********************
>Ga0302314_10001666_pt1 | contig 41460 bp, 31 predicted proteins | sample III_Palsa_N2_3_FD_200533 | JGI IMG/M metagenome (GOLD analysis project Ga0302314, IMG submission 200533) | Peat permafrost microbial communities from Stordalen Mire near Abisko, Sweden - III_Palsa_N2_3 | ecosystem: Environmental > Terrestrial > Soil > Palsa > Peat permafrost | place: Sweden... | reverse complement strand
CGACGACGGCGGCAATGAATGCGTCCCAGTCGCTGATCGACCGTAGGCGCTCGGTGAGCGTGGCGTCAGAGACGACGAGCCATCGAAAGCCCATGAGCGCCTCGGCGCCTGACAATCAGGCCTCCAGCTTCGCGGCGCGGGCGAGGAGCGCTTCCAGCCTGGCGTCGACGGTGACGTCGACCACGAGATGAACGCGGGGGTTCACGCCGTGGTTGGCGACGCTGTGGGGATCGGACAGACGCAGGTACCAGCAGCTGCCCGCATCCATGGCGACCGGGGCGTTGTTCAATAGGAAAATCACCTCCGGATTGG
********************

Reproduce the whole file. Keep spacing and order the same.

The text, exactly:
>Ga0302314_10001666_pt1 | contig 41460 bp, 31 predicted proteins | sample III_Palsa_N2_3_FD_200533 | JGI IMG/M metagenome (GOLD analysis project Ga0302314, IMG submission 200533) | Peat permafrost microbial communities from Stordalen Mire near Abisko, Sweden - III_Palsa_N2_3 | ecosystem: Environmental > Terrestrial > Soil > Palsa > Peat permafrost | place: Sweden... | reverse complement strand
CGACGACGGCGGCAATGAATGCGTCCCAGTCGCTGATCGACCGTAGGCGCTCGGTGAGCGTGGCGTCAGAGACGACGAGCCATCGAAAGCCCATGAGCGCCTCGGCGCCTGACAATCAGGCCTCCAGCTTCGCGGCGCGGGCGAGGAGCGCTTCCAGCCTGGCGTCGACGGTGACGTCGACCACGAGATGAACGCGGGGGTTCACGCCGTGGTTGGCGACGCTGTGGGGATCGGACAGACGCAGGTACCAGCAGCTGCCCGCATCCATGGCGACCGGGGCGTTGTTCAATAGGAAAATCACCTCCGGATTGG